1900-1960: Who needs sports drinks? Riders drank alcohol during the race, from beer to wine to champagne, for both hydration and (let’s be honest) a more fun ride. During the 17th stage of the 1935 Tour, nearly the entire peloton took a break to booze with locals—Julien Moineau the rider who passed on beer wound up winning the stage.
1920s: Cyclists would smoke cigarettes while riding to reportedly ‘open the lungs.’
1926: Some things never go out of style—riders were caught chowing down on bananas for simple-carb fuel in the 1920s.
1939: Wait, Nutrition Matters?
As early as 1939, cyclists started to consider nutrition as somewhat important to their racing. At the very least, they started taking vitamins to stay healthy and improve performance, according to this study from the University of California.
1960s: Eddie Merckx was a major fan of big Sunday meals with family, says Thompson—and that includes cake. "There’s a quote, and I remember noting it, because it showed that racers weren’t looking at nutrition very carefully then,” says Thompson. &ldquldquo;Merckx says, standing at the pastry tray after a big meal, while grabbing a cake, ‘It’s not the pastries that hurt, it’s the climbs.’ "
1965: Gatorade is invented, and the field of sports nutrition will never be the same. “It’s about salt. It’s about basic sodium, and that’s what hurts us if we can’t keep that in balance,” says sports nutrition expert Allen Lim, founder of Skratch Labs. Gatorade was about to solve that problem for endurance athletes—including pro cyclists in the Tour.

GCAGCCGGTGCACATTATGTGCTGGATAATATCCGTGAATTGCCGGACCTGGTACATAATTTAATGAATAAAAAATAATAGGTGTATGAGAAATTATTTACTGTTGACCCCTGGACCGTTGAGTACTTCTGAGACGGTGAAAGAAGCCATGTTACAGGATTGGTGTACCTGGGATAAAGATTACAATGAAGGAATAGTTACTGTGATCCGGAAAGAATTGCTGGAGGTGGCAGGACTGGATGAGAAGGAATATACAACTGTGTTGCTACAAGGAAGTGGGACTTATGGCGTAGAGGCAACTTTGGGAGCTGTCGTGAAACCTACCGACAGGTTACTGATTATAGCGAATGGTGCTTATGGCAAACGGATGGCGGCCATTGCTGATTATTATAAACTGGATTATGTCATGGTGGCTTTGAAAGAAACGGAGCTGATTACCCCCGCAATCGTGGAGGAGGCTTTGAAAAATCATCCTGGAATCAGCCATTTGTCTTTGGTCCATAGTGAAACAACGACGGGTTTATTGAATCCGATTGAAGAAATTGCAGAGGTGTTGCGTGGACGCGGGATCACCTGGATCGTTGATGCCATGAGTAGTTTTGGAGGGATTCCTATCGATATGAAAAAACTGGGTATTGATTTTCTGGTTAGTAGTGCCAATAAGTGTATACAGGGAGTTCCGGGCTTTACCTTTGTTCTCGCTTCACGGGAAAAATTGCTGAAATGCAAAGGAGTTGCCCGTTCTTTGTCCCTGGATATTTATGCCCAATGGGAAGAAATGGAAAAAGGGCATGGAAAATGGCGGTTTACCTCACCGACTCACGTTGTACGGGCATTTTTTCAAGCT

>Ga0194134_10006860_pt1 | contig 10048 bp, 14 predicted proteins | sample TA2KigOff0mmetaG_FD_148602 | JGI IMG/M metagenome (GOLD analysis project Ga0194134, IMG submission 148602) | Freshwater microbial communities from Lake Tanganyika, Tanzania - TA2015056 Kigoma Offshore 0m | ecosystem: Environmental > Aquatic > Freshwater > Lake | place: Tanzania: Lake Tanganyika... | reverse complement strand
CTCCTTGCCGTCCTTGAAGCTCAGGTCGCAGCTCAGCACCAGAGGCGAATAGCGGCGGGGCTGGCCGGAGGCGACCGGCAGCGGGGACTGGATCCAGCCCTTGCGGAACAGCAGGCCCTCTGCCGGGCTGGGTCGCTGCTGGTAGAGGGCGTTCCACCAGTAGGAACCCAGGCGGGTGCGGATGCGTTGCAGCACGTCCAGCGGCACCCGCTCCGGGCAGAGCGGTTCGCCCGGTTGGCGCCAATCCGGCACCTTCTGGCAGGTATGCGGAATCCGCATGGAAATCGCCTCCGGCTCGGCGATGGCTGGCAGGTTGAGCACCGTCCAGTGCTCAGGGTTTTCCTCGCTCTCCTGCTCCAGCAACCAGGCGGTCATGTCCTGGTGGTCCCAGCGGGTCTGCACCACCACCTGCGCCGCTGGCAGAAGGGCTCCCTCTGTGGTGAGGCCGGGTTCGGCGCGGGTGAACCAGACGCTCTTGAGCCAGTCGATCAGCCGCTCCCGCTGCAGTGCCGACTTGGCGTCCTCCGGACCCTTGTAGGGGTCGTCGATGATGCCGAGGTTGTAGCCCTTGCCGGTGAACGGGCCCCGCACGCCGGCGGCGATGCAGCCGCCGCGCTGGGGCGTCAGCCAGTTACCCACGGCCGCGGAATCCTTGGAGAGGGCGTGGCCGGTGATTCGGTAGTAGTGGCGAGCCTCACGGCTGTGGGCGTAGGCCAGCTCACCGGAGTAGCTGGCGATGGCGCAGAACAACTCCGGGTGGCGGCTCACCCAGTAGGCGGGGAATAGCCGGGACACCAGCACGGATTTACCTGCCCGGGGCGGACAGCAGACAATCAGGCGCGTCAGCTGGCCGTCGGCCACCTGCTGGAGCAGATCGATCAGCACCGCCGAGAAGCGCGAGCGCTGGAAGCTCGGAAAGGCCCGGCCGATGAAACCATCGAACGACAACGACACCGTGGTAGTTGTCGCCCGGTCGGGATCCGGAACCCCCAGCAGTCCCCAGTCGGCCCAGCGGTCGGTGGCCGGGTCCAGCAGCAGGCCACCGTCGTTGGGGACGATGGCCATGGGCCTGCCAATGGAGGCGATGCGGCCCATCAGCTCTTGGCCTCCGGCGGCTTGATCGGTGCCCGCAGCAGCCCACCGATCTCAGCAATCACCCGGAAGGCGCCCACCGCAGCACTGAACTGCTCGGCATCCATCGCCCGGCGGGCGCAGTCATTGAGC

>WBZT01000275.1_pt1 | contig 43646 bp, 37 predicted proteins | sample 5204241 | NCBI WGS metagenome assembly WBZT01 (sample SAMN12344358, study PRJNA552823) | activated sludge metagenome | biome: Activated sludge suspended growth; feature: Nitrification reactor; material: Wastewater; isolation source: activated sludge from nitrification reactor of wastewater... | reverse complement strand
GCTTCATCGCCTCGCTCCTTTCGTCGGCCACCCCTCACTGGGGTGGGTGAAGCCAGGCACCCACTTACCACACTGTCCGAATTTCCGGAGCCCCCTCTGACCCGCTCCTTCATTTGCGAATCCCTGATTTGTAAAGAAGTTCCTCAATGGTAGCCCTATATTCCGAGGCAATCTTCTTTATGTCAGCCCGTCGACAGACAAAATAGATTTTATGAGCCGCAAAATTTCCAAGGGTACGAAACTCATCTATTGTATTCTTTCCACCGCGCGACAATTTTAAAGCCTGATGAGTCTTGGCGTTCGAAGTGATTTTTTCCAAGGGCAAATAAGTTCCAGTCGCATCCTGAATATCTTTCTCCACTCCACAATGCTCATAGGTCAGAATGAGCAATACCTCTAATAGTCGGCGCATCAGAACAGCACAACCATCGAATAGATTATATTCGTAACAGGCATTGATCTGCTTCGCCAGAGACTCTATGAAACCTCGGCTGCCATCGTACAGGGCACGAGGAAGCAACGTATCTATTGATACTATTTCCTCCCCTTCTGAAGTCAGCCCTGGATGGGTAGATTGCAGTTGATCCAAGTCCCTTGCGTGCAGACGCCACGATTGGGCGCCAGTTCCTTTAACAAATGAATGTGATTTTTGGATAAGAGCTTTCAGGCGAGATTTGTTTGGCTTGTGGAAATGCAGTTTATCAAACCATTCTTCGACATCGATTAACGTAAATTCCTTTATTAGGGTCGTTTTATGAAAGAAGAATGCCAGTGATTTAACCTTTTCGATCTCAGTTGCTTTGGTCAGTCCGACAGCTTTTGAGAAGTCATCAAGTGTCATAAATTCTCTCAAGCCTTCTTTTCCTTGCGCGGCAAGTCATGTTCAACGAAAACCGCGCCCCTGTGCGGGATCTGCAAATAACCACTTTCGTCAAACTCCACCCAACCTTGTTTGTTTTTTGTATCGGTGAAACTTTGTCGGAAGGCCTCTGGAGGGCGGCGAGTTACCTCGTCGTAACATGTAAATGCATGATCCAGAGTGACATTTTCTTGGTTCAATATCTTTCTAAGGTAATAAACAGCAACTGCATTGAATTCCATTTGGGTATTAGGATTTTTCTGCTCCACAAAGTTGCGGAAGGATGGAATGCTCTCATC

1970s: A carb focus begins both pre-performance and during performance as racers search out carbohydrates versus just ‘food in general.’ Sports drinks become more and more popular, with Gatorade leading the charge. Scientist Gunvar Ahlborg is credited with the concept of ‘carb loading;’ he published several papers promoting the need for carbohydrates before and during exercise.
1985: It's All About That Caffeine Buzz
By 1985, caffeine is established as an ergogenic aid; drinking coffee pre-race is even more common, according to a report from Louisiana State University.